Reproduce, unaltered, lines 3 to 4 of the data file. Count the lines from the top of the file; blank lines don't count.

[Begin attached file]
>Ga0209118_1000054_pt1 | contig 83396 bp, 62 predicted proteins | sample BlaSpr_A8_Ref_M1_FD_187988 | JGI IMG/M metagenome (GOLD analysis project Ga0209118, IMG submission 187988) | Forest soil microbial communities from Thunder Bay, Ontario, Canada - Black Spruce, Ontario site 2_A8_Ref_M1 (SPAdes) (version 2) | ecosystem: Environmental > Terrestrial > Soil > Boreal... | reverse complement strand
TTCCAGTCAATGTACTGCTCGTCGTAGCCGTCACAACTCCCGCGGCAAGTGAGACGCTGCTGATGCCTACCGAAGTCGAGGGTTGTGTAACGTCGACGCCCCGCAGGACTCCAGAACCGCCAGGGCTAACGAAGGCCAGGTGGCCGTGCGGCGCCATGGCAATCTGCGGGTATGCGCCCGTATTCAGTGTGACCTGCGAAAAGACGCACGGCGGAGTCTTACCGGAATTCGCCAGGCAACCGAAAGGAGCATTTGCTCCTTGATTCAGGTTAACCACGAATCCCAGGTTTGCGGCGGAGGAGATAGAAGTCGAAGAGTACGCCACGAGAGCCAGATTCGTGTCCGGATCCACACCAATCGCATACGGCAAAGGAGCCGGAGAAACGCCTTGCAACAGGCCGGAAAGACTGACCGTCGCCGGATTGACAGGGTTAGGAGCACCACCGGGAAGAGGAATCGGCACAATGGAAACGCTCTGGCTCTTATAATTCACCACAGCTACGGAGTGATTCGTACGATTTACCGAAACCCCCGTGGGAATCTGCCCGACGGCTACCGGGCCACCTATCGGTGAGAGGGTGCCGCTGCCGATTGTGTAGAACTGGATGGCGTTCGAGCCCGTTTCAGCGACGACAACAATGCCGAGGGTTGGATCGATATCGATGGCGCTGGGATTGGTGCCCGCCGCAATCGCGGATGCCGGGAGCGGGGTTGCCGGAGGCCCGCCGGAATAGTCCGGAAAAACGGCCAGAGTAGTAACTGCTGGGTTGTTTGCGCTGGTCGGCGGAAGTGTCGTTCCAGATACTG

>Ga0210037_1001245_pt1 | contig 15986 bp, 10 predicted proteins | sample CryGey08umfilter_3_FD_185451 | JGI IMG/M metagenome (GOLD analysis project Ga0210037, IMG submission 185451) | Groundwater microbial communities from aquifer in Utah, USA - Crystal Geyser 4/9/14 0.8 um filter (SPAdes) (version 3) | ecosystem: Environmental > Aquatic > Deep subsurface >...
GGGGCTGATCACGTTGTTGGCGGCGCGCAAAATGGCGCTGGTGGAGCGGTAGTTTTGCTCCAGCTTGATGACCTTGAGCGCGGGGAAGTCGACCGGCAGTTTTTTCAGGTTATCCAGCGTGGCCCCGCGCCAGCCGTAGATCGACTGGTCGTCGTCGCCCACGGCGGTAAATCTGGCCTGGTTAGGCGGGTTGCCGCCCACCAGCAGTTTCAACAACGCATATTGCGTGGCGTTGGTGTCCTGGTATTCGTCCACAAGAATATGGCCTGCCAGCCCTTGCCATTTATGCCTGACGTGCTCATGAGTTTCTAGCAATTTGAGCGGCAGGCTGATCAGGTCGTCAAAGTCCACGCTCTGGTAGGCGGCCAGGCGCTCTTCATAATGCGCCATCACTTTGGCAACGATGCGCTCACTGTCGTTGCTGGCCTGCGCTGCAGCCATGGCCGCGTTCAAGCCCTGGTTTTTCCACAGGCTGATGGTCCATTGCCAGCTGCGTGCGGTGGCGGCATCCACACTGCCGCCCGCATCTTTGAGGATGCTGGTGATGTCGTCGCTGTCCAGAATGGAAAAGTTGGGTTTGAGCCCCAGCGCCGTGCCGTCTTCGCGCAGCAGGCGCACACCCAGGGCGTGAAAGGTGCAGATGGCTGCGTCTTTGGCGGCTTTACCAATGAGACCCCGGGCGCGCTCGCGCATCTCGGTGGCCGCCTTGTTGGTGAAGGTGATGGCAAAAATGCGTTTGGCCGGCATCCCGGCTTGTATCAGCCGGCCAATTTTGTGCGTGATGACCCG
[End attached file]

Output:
>Ga0210037_1001245_pt1 | contig 15986 bp, 10 predicted proteins | sample CryGey08umfilter_3_FD_185451 | JGI IMG/M metagenome (GOLD analysis project Ga0210037, IMG submission 185451) | Groundwater microbial communities from aquifer in Utah, USA - Crystal Geyser 4/9/14 0.8 um filter (SPAdes) (version 3) | ecosystem: Environmental > Aquatic > Deep subsurface >...
GGGGCTGATCACGTTGTTGGCGGCGCGCAAAATGGCGCTGGTGGAGCGGTAGTTTTGCTCCAGCTTGATGACCTTGAGCGCGGGGAAGTCGACCGGCAGTTTTTTCAGGTTATCCAGCGTGGCCCCGCGCCAGCCGTAGATCGACTGGTCGTCGTCGCCCACGGCGGTAAATCTGGCCTGGTTAGGCGGGTTGCCGCCCACCAGCAGTTTCAACAACGCATATTGCGTGGCGTTGGTGTCCTGGTATTCGTCCACAAGAATATGGCCTGCCAGCCCTTGCCATTTATGCCTGACGTGCTCATGAGTTTCTAGCAATTTGAGCGGCAGGCTGATCAGGTCGTCAAAGTCCACGCTCTGGTAGGCGGCCAGGCGCTCTTCATAATGCGCCATCACTTTGGCAACGATGCGCTCACTGTCGTTGCTGGCCTGCGCTGCAGCCATGGCCGCGTTCAAGCCCTGGTTTTTCCACAGGCTGATGGTCCATTGCCAGCTGCGTGCGGTGGCGGCATCCACACTGCCGCCCGCATCTTTGAGGATGCTGGTGATGTCGTCGCTGTCCAGAATGGAAAAGTTGGGTTTGAGCCCCAGCGCCGTGCCGTCTTCGCGCAGCAGGCGCACACCCAGGGCGTGAAAGGTGCAGATGGCTGCGTCTTTGGCGGCTTTACCAATGAGACCCCGGGCGCGCTCGCGCATCTCGGTGGCCGCCTTGTTGGTGAAGGTGATGGCAAAAATGCGTTTGGCCGGCATCCCGGCTTGTATCAGCCGGCCAATTTTGTGCGTGATGACCCG